Post date: Tuesday, August 18, 2015 - 11:14
Updated date: 2/6/17
Pealip Redhorse - Moxostoma pisolabrum


The Pealip Redhorse is a common redhorse species of the south-central United States, very similar to the Shorthead Redhorse. Although it was originally idenitfied as a species in 1951, it was not widely accepted as a valid species until 2004, instead being considered a subspecies of shorthead redhorse. Its main stronghold is in the Ozark Region.





The Pealip redhorse is almost identical to the Shorthead redhorse, although the mouth has a pea-shaped bump on the forward lip that is highly distinctive. It has silver or brassy scales, all reddish fins, and a short head and small mouth opening.



The Pealip redhorse lives in large to medium-sized rivers; like the closely-related shorthead, it usually frequents faster current than some of the gray-finned species. Clear, sediment-free water and abundant insect life is essential to providing good habitat for this species. It spawns on gravel riffles in the spring.


According to the US Geological Survey, the Pealip Redhorse occurs from Western Iowa, through most of Missouri and eastern Nebraska, to northern Arkansas and Eastern Oklahoma. It is also could possibly be found in extreme southwest Minnesota, right along the Iowa border near Worthington. It survives in a few scattered areas of Nebraska. Essentially, the shorthead redhorse and its two sister species (pealip and smallmouth) comprise the small-headed, red-tailed redhorse species from three areas: the mainstem Mississippi drainage (Shorthead), the Missouri River drainage (Pealip), and the Ohio River drainage (Smallmouth). Of course, if you go even farther up the Missouri, you once again run into what the USGS calls "Shorthead Redhorse" in the upper Missouri and Yellowstone, which is a little strange. I would be curious to look closely at the redhorse from the Missouri River in South Dakota.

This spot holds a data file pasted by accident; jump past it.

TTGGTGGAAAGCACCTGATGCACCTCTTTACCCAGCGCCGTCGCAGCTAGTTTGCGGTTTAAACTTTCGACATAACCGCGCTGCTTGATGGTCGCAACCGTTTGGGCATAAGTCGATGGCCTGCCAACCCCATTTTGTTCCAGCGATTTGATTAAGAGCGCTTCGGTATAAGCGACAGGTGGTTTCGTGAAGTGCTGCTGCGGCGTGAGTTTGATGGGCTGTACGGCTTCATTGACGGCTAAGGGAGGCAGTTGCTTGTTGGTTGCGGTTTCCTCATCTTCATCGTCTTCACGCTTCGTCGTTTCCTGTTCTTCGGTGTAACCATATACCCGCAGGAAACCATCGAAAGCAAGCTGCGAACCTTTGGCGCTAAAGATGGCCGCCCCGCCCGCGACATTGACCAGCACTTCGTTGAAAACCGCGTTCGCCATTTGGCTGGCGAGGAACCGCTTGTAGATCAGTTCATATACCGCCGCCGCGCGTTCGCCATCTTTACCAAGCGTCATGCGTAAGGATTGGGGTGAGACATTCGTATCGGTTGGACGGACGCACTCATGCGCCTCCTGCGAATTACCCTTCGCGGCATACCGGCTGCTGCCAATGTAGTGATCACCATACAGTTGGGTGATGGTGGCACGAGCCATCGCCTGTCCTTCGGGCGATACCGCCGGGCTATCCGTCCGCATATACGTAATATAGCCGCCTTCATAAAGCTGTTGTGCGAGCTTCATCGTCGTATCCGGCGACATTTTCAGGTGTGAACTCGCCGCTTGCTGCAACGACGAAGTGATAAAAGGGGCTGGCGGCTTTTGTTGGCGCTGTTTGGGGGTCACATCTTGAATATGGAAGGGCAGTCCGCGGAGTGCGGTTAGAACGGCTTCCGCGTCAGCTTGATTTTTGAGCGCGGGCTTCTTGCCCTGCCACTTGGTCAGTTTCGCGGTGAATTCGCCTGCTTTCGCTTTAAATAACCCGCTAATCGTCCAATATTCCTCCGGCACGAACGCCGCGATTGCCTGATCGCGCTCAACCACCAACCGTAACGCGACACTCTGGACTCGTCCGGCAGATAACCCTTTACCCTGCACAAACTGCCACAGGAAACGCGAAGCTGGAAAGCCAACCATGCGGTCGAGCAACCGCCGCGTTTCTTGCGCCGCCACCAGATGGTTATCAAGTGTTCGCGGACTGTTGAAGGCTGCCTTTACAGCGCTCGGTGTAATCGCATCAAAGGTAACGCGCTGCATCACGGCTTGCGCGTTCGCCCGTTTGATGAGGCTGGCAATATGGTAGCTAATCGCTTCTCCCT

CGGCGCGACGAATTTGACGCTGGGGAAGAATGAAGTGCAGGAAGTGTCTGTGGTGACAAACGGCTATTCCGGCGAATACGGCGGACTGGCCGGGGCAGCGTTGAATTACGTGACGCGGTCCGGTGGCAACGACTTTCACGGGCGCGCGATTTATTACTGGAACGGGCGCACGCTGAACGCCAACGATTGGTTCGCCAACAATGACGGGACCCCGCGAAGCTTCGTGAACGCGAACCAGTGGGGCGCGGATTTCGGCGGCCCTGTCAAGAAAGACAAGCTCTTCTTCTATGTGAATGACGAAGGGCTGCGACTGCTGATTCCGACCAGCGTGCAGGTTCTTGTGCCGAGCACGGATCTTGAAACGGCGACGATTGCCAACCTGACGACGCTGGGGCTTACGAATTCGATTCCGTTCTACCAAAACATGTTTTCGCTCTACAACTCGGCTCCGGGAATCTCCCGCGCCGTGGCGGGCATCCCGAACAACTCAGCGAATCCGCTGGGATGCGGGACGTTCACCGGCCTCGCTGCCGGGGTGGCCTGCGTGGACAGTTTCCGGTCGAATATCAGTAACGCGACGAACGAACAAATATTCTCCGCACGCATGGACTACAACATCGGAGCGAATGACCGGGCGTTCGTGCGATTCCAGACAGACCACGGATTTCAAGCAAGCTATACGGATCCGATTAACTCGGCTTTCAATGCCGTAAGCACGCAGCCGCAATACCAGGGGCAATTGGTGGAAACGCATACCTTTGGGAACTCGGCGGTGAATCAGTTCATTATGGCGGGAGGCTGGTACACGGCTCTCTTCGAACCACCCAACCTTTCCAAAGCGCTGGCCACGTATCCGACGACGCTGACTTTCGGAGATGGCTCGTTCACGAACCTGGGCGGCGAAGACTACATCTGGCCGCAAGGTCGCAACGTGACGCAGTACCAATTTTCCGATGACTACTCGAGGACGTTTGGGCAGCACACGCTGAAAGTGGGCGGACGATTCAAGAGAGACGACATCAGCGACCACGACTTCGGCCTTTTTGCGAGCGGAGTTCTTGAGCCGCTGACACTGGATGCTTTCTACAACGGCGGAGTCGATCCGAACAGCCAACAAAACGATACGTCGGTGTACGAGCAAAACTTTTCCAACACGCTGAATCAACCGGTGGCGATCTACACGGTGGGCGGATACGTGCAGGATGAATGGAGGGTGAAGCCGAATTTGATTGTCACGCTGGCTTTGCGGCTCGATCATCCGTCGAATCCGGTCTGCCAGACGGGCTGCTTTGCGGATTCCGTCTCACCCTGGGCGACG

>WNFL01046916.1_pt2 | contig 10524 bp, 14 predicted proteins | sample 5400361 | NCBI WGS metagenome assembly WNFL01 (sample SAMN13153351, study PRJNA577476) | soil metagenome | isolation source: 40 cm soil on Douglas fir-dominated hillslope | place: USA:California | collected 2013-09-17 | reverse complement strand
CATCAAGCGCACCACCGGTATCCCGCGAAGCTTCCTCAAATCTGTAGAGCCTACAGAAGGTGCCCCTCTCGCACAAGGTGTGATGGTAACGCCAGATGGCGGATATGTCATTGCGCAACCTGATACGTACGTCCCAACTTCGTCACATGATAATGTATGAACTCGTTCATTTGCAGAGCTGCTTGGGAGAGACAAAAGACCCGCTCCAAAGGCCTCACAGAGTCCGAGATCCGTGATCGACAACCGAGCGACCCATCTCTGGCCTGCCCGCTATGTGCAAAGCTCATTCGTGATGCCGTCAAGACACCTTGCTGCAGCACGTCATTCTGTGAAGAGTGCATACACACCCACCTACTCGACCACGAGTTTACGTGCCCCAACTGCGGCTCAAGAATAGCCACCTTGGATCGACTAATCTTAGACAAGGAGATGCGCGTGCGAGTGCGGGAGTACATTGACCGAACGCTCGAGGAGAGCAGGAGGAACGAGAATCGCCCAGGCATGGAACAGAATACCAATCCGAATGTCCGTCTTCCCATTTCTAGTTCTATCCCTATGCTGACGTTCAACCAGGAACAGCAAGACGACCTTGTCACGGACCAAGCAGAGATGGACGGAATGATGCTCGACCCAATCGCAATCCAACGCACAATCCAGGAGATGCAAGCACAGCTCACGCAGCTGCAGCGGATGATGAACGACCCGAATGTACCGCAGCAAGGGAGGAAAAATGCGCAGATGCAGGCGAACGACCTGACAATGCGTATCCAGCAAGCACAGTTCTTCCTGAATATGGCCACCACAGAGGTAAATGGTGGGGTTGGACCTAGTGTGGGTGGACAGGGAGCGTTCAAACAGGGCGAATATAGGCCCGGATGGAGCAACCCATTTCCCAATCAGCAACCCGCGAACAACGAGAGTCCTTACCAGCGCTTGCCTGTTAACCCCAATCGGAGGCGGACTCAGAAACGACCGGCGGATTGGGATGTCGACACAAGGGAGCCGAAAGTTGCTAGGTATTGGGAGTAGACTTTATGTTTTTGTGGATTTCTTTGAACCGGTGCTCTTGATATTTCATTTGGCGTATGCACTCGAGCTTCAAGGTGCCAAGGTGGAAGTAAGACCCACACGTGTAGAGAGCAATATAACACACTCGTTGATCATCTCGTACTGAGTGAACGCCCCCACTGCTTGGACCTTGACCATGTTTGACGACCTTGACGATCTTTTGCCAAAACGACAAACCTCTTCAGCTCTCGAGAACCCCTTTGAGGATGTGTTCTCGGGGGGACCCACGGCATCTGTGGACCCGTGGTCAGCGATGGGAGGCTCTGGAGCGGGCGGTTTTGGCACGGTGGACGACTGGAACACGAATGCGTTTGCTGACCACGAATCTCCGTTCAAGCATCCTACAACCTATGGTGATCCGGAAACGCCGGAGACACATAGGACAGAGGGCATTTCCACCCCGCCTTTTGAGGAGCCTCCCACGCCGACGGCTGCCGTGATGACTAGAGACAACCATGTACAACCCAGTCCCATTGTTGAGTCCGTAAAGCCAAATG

The Pealip redhorse is a quick-water benthic invertivore, feeding among rocks and cobble by sucking its prey from the cracks and crannies. Bottom-fishing with nightcrawler is probably your best bet, although small aquatic insects or crustaceans would be a good choice as well. Stationary presentations will out-fish moving ones, although many of the redhorse will occasionally chase after a drifting fly.



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